To increase the likelihood that you become a successful author, you must, first, produce a marketable book—one that will sell. This means it is unique and necessary in its category. It also must have a large enough target market, and the readers must want or need it. Beyond that, you must have a great idea and good writing—or a good editor or ghostwriter. And you need what I call an Author Attitude.

WOW: You've worked with many successful authors. Did you find they have any traits in common that helped their career?

Nina: Yes…this goes back to Author Attitude. They all possess willingness, optimism, objectivity, and tenacity. They are willing to do everything it takes to succeed—even the stuff that doesn’t involve writing. They are optimistic even in the face of rejection, criticism, challenges, and the long road to publication. They are objective about their work and able to see it and themselves from the perspective of a publishing professional. And they have perseverance, persistence and determination—tenacity.

Successful people in any industry will tell you attitude makes a huge difference in achieving success. You can learn how to write. And you can learn how to produce a marketable book or do all the things necessary to become a successful author, such as building platform and promoting your book. And you can change your attitude. But with a bad attitude, and the unwillingness to change it, it’s unlikely you will improve your writing skills or embrace the tasks necessary to achieve the goal of successful authorship.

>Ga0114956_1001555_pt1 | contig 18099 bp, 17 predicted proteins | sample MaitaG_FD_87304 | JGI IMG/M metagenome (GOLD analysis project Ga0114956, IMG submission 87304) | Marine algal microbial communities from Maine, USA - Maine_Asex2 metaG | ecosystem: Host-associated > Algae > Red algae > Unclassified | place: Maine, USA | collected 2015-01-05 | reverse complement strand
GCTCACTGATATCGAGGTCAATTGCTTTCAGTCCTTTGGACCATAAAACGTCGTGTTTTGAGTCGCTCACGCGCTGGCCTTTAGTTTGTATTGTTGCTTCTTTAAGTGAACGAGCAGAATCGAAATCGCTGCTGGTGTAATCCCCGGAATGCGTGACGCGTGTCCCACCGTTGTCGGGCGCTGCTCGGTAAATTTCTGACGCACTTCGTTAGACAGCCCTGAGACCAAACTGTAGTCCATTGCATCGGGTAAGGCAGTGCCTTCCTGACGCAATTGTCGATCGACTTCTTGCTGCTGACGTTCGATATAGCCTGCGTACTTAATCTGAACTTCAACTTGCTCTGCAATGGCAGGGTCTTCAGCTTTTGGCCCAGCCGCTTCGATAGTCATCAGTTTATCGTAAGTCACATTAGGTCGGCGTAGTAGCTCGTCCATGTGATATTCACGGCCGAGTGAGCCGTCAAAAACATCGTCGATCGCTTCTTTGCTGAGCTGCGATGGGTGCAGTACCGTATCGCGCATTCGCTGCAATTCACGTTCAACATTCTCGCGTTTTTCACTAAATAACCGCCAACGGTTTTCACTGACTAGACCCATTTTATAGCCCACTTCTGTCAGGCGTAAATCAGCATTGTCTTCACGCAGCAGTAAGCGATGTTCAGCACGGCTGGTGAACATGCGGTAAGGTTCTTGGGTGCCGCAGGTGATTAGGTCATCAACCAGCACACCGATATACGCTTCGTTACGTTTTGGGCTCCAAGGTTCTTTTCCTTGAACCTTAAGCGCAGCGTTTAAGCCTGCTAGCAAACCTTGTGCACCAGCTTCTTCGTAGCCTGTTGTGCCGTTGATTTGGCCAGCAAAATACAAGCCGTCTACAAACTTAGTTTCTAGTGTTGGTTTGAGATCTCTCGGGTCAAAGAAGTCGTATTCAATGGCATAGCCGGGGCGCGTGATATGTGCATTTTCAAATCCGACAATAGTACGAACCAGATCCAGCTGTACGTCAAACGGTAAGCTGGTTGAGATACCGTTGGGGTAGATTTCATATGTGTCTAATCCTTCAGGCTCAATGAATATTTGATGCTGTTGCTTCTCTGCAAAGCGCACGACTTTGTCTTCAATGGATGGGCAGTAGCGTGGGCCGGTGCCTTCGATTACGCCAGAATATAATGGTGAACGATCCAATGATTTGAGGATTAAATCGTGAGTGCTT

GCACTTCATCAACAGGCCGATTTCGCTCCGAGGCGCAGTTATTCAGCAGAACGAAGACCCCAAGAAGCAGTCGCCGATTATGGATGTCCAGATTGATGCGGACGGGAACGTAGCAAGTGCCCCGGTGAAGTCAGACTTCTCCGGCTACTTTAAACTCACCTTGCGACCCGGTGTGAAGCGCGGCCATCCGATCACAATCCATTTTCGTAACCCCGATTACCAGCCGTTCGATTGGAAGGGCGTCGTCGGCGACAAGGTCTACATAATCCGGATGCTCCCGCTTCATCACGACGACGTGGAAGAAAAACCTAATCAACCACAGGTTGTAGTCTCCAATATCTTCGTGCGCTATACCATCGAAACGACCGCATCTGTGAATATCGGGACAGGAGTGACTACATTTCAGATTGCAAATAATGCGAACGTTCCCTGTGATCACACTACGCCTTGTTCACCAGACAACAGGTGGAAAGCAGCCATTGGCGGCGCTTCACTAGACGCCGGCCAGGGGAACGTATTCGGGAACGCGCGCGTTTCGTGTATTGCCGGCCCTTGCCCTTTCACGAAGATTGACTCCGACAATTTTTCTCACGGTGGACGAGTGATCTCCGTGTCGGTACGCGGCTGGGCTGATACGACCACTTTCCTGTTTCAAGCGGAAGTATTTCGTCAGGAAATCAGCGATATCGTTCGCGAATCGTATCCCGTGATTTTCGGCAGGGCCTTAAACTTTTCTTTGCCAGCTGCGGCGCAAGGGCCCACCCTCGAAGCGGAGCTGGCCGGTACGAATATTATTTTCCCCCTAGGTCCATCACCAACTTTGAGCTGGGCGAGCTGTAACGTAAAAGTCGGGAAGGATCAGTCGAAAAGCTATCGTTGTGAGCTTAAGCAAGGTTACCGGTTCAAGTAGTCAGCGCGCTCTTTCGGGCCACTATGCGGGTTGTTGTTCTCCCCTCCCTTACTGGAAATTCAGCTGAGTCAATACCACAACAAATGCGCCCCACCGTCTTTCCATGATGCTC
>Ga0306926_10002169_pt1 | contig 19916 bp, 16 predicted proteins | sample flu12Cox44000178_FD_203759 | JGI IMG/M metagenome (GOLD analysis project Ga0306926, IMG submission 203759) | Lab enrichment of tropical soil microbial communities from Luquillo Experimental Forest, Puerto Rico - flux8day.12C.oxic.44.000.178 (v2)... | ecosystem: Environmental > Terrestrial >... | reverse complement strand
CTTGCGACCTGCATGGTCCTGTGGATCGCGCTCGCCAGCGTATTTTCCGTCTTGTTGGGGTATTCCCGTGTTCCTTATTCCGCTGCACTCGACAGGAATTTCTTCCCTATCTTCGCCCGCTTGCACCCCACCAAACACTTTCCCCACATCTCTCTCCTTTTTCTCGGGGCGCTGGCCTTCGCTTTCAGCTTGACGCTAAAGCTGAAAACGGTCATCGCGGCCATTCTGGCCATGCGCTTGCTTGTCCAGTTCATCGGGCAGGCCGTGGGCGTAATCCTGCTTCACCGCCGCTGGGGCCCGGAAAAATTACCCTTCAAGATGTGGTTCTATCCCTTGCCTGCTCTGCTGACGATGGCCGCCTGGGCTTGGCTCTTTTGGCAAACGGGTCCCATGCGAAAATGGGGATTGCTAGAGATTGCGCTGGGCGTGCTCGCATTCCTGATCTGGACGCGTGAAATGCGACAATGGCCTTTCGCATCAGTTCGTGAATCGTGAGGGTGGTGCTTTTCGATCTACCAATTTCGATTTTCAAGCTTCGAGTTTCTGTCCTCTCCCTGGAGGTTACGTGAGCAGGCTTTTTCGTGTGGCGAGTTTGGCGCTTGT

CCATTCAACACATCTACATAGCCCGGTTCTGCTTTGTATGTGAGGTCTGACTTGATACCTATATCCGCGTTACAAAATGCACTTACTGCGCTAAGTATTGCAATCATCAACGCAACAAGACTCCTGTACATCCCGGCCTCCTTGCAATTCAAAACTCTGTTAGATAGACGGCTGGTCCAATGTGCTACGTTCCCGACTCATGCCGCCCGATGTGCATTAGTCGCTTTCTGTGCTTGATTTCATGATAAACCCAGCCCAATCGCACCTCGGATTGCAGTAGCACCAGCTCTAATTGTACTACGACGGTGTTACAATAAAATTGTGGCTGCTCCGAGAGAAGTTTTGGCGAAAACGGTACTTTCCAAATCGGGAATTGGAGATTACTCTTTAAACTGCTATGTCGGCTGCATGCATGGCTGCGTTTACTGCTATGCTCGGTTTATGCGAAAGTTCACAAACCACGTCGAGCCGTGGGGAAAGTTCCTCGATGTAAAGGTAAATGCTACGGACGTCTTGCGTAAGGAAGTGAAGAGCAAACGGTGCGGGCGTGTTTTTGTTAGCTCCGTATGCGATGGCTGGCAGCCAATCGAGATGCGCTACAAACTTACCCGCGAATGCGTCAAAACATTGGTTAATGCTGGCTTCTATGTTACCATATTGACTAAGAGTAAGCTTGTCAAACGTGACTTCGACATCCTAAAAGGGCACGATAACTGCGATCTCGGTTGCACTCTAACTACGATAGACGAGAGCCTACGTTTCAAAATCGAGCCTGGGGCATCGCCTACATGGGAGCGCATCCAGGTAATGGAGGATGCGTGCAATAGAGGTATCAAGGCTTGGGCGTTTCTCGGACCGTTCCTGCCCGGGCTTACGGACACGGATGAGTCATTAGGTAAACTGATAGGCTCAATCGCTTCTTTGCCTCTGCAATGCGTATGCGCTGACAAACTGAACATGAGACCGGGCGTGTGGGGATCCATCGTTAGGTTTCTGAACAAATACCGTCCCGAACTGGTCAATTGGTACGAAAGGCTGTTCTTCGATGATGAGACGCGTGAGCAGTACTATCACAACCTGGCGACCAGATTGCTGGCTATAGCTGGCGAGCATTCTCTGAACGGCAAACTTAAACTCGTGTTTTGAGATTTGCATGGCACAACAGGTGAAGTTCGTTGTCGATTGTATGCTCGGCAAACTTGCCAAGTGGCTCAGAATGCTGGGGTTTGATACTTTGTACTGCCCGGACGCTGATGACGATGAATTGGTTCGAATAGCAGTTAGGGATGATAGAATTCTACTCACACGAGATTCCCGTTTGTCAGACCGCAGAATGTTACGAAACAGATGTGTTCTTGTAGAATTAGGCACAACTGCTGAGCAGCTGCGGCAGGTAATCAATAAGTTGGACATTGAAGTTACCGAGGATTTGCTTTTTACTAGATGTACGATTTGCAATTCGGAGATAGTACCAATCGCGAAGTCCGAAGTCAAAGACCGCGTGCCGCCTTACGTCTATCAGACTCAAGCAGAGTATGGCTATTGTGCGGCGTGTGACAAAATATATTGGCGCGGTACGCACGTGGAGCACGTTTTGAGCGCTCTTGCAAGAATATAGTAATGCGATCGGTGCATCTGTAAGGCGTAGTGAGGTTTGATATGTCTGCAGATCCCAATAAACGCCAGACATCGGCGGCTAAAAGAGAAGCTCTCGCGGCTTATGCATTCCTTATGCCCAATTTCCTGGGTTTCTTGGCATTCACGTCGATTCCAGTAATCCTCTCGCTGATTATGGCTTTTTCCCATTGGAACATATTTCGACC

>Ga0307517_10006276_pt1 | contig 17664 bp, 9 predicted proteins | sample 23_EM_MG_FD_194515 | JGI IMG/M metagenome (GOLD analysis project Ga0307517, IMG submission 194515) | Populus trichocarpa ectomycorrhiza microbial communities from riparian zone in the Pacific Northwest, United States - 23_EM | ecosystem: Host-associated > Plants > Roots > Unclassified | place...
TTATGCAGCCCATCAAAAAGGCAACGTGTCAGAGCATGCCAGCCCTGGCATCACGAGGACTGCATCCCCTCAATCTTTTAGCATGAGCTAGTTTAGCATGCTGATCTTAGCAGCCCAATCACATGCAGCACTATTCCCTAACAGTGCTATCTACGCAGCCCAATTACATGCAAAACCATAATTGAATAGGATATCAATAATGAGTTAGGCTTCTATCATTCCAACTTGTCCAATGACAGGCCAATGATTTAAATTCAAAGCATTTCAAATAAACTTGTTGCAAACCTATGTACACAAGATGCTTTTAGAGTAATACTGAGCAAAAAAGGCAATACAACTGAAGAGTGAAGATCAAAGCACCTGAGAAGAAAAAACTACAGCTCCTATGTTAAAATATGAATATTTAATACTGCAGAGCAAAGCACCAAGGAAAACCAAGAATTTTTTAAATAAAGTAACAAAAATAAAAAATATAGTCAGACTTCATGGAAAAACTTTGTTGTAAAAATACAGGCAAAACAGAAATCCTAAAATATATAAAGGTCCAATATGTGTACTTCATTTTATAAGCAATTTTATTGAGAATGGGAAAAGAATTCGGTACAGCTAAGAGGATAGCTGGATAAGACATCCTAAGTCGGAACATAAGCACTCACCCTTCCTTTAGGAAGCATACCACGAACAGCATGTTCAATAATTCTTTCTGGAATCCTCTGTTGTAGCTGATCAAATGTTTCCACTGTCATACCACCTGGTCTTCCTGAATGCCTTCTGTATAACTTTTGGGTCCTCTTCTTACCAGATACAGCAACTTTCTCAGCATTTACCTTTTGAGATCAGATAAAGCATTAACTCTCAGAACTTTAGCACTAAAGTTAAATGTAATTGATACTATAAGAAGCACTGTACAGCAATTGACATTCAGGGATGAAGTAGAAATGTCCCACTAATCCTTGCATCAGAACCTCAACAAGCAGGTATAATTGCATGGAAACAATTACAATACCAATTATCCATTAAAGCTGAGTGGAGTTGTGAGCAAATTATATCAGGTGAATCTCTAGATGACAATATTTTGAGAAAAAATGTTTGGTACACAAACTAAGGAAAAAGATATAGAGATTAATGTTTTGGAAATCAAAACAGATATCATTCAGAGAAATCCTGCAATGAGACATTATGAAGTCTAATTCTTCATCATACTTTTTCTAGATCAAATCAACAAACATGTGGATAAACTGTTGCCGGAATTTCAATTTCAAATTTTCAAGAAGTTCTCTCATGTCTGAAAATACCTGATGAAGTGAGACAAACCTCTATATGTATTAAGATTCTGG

WOW: Have you found one step crucial to success that many aspiring authors forget or skip when planning their book?

Nina: Two actually…They don’t bother to do a market analysis or competitive analysis. These two steps help them hone, retool, revise, or re-angle their book—fiction or nonfiction—to make it the most unique and necessary in its category. That means the most marketable book possible. Marketable books sell. Marketable books get read.

To start a market analysis, go to Google and look for actual numbers to indicate the size of your market. To do a competitive analysis, go to online and brick-and-mortar book stores and look for the top 5 books that represent competition to your book. These should be books published in the last 3-5 years. Besides the normal details (number of pages, when published and by what company, price, format), look for details that will help you determine how your book is more unique and more necessary in the category.